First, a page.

Fewer than 100 cases per year have been reported to the CDC since the 1980s.
Eight weeks, many medical procedures and $811,929 in hospital charges later, the boy’s parents refused the recommended second dose of the tetanus vaccine. After intensive rehab, he is now doing well and has resumed his normal activities, according to the report.
Whooping cough that broke blood vessels in her eyes
Dr. Louis Bell, chief of the Division of General Pediatrics at the Children’s Hospital of Philadelphia, distinctly remembers a girl he diagnosed with whooping cough, a vaccine-preventable illness caused by a bacterium called Bordetella pertussis.
“She was coughing so hard and her coughing was so intense that she broke the little blood vessels in her eyelids and caused the white of her eyes to hemorrhage,” he said. After a stay in the hospital, his school-age patient eventually made a full recovery.
For adults and older children, whooping cough can often be treated at home with a course of antibiotics, with the severe hacking cough being the most bothersome symptom.
The real danger, Bell explains, is when whooping cough affects children under 6 months of age.
When young infants contract pertussis, they can have coughing spells during which their oxygen level drops. If it’s severe enough, it can lead to seizures, Bell explained.
It is not uncommon for infants to spend several weeks in the hospital while their breathing stabilizes and they regain the ability to feed on their own.
The number of cases from pertussis fluctuates every year. There were 18,975 cases reported to the CDC in 2017, the most recent year for which data is available.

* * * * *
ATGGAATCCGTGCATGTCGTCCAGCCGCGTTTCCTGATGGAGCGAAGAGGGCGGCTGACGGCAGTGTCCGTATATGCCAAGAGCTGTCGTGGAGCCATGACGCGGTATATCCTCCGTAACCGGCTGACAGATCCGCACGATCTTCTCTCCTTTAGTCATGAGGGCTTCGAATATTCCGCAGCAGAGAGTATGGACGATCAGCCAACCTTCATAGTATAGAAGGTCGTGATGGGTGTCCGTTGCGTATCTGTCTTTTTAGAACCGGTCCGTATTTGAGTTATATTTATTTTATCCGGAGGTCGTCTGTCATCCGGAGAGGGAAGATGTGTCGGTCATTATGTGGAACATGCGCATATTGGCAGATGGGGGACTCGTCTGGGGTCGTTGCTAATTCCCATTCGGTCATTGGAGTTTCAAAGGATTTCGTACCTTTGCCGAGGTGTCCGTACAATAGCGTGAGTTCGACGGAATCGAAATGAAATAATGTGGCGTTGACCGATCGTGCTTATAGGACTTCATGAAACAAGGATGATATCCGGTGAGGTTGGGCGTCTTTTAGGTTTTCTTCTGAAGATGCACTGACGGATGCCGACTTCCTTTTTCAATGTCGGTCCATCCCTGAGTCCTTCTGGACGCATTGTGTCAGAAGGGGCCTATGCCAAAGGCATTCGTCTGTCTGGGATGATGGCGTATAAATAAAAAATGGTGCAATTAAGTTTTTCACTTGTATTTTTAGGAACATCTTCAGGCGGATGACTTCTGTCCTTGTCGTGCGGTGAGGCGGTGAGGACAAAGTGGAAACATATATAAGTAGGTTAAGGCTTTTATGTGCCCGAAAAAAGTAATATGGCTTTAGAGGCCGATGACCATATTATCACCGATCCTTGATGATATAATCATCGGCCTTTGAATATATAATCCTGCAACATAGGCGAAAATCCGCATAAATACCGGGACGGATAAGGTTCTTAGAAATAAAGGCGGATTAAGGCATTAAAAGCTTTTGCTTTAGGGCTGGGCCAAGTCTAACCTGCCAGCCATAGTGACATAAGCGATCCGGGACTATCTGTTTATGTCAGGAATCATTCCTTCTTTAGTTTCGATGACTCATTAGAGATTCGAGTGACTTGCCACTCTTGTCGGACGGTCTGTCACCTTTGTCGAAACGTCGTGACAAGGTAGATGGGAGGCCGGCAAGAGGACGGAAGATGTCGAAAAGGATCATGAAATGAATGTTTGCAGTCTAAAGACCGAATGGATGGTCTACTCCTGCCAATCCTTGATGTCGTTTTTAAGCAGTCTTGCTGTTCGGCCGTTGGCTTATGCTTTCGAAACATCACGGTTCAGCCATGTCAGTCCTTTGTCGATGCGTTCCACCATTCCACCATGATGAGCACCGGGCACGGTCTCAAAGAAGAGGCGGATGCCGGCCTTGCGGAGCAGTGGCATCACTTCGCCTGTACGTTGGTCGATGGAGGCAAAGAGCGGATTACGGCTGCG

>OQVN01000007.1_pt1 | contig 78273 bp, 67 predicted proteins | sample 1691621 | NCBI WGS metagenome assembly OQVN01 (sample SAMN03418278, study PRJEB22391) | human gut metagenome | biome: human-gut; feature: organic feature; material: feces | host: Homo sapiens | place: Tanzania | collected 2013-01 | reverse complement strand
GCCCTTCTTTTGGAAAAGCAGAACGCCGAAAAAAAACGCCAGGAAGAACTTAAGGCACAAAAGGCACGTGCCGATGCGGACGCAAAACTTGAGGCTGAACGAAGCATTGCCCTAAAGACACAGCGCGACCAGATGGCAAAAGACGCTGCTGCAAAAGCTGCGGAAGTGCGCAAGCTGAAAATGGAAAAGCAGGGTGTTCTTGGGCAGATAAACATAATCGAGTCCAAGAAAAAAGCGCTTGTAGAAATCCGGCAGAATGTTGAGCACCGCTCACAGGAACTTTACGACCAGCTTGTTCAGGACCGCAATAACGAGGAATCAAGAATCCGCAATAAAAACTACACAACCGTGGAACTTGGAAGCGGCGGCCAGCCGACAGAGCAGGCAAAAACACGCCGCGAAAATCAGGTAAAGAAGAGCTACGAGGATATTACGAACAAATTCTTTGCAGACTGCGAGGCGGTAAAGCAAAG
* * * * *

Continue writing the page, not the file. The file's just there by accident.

Infants start the vaccination series at 2 months of age, receiving additional doses at 4 and 6 months. The CDC also encourages pregnant women who have not been vaccinated to do so during pregnancy.
It is up to everyone around young babies to ensure that they’ve been vaccinated, Bell said.
Mumps arrives on campus
This week, 16 cases of mumps – yet another vaccine-preventable illness – were diagnosed at Temple University in Philadelphia.
Mumps outbreaks usually occur among people who are in close contact, such as on college campuses and among sports teams. The illness usually causes swollen and tender salivary glands under the ears, in addition to fever, fatigue, loss of appetite and other viral symptoms.
The MMR vaccine protects against measles, mumps and rubella. One dose of the vaccine is 78% effective in preventing the mumps, and two doses are 88% effective. The vaccination status of the students and whether they had received the recommended booster is not currently known.
In 2018, there were more than 2,000 cases of mumps in the United States. This January, 58 cases were reported, according to preliminary data from the CDC.
Thousands of flu deaths every year
Every year, the flu affects 9.3 million to 49 million Americans, and 12,000 to 79,000 die from the illness, according to the CDC.
In addition, close to 1 million people per season can be hospitalized because of flu.